How the U.K. Film and TV Industry Could Get Closer to Hair and Makeup Equality Through Upcoming Equity-Pact Contract Negotiations

In the coming months, British actors’ union Equity and producer trade body Pact are expected to kick off negotiations to thrash out new contracts that will cover the vast majority of U.K. TV and indie film. There’s going to be several major sticking points on the table, many that are near-identical to those that dominated the lengthy and fraught talks between SAG-AFTRA and the AMPTP in the U.S. last year, not least secondary payments and the hot-button topic of AI. 

But while these may be the headline grabbers up for discussion, a group of actors have been campaigning for another issue to be part of the negotiations: hair and makeup equality. 

In her 2023 documentary “Untold Stories: Hair on Set,” British actress and filmmaker Fola Evans-Akingbola (“The Night Agent,” “Black Mirror”) brought to light how Afro hair had been shockingly overlooked by the U.K. industry in terms of on-set provisions and knowledge. As the film revealed, for years many Black British actors — including some of the most in-demand stars working in Hollywood today, such a Nathalie Emmanuel (“Megalopolis,” “Fast X”), Naomie Harris (“No Time to Die,” “Venom: Let There Be Carnage”) and Naomi Ackie (“Whitney Houston: I Wanna Dance With Somebody,” “Mickey 17”) — have been turning up to shoots to find hair departments without the necessary skills to handle Afro-textured hair as compared to their white co-stars. In many cases, they were forced to arrive hours earlier to do the hair themselves or even send over their own video tutorials to explain certain processes. In some situations, ignorance led to hair being left damaged and broken.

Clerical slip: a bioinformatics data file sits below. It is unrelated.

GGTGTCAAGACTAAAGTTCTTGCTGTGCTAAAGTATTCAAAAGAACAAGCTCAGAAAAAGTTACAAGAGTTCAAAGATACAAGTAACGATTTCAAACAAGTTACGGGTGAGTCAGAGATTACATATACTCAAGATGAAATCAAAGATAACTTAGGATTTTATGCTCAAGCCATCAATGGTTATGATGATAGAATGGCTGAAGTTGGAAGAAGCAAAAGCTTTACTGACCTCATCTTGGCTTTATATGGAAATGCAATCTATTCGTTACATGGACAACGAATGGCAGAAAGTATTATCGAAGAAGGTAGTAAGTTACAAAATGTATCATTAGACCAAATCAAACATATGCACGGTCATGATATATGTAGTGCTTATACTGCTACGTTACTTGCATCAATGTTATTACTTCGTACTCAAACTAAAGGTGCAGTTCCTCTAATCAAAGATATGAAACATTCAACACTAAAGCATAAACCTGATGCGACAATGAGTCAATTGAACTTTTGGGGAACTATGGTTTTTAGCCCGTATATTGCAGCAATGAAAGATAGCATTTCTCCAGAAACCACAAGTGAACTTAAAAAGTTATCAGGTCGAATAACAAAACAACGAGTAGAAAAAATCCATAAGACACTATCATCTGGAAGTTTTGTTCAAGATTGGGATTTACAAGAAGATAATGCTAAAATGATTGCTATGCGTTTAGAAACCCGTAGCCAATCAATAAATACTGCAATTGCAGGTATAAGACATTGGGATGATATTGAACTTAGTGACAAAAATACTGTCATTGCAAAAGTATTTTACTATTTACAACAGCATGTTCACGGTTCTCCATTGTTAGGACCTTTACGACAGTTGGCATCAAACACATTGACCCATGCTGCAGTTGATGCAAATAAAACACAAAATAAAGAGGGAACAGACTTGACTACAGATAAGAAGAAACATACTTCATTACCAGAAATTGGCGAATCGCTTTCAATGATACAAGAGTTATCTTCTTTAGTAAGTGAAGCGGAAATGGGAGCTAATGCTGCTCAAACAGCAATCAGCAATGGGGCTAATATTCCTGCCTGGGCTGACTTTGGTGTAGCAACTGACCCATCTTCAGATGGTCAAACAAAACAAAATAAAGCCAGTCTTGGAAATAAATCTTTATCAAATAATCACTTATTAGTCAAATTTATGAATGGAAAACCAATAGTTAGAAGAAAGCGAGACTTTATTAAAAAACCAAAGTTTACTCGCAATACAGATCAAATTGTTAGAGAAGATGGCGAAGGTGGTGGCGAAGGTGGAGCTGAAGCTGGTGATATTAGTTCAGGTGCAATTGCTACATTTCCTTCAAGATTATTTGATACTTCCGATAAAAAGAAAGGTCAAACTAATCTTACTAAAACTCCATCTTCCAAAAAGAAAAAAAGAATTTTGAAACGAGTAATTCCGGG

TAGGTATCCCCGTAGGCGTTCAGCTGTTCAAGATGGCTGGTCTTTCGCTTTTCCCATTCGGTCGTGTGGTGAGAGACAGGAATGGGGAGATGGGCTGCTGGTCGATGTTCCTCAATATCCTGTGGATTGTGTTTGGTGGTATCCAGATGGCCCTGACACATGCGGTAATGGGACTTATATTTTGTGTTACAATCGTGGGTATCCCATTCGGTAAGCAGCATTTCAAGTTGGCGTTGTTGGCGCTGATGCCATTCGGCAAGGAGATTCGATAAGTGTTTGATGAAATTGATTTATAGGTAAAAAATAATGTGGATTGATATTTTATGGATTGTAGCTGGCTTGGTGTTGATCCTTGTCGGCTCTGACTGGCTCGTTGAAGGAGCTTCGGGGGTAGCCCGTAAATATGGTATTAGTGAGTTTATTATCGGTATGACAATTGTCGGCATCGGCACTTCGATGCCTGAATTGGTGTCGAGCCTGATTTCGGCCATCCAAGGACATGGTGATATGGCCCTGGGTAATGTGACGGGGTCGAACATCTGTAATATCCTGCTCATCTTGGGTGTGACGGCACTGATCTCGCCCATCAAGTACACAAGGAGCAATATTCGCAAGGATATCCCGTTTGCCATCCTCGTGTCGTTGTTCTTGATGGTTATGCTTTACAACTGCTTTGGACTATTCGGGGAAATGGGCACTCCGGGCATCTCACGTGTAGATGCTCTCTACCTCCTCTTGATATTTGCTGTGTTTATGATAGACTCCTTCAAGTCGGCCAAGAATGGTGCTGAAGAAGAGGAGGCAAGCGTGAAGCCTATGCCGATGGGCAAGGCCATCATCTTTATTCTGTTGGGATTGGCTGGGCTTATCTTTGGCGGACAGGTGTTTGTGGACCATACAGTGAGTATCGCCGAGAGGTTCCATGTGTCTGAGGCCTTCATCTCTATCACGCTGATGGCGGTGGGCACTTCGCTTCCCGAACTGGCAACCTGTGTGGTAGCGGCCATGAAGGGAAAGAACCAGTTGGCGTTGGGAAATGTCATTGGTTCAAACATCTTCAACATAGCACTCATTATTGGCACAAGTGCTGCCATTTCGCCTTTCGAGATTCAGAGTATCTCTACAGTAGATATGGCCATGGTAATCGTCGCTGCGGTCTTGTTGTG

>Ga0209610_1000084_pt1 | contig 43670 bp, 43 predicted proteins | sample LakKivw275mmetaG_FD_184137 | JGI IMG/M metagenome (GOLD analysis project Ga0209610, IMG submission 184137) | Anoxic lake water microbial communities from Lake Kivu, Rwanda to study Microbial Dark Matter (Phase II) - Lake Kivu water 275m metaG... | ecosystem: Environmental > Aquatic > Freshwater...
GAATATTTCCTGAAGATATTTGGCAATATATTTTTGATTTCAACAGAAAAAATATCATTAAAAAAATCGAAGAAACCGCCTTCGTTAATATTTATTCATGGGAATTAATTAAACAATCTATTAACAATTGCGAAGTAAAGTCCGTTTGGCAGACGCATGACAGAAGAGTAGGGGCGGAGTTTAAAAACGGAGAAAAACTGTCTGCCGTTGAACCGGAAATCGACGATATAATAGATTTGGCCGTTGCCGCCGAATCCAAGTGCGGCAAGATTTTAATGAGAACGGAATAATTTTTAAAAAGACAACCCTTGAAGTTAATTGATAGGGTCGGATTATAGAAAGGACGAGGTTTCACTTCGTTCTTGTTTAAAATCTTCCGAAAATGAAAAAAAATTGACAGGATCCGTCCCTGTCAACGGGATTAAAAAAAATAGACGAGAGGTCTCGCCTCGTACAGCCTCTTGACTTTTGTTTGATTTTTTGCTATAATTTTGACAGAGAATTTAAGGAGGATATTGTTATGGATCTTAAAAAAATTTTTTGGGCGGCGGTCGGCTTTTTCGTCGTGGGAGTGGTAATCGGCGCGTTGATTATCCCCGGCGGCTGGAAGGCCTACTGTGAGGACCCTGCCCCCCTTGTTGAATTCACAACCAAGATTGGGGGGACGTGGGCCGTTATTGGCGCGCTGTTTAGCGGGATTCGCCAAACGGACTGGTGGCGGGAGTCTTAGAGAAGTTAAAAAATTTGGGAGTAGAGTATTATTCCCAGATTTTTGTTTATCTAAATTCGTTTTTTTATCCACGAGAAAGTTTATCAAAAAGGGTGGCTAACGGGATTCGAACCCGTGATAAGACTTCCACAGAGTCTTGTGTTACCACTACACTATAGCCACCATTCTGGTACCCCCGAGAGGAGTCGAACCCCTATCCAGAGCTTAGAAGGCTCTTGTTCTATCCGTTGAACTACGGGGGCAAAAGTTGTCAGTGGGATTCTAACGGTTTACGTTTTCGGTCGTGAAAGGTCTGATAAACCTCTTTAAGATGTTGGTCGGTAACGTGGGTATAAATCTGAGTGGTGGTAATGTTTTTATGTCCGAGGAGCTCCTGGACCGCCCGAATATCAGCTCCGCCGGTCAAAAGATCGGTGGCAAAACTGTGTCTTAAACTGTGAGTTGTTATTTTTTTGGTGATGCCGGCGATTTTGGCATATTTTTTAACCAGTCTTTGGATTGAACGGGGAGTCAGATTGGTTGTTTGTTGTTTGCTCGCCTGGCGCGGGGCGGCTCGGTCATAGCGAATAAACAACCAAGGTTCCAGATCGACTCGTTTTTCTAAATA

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Essentially, what “Hair on Set” underlined was that, rather than being able to focus purely on their performance — the very reason they were hired — many Black actors were having to deal with additional burdens. But it wasn’t simply in terms of time and energy — talent also felt the impact emotionally while they were supposed to be preparing for a role. As Emmanuel noted in the film, “It makes you feel like your needs don’t matter.”

In late 2023, Ann Ogbomo (“Justice League,” “The Sandman”) and Cherrelle Skeete (“Hanna,” “Danny and the Human Zoo”) — both of whom appeared in the doc — set up HMU Equality Now, a network aimed at helping “improve the landscape of hair and makeup in British TV and Film.” It’s also been pushing for it to be written in the contracts now up for negotiation. 

When Pact’s TV deal was updated in 2021, a paragraph was added that stated: “Where the provision of hair and makeup is being provided by the producer, the producer shall use reasonable endeavors to provide hair and makeup support of suitable skill and standard to all artists, regardless of ethnicities and cultures represented across the cast.”

As Ogbomo notes, the issue with this clause is over the somewhat open-ended use of the words “reasonable endeavors.” 

“Essentially, as far as we understand it, that means, ‘what’s possible for the average person,’” she explains to Variety. “And at the moment, what is possible for the average person is something that we want to improve, because the average person does not necessarily know what is required.”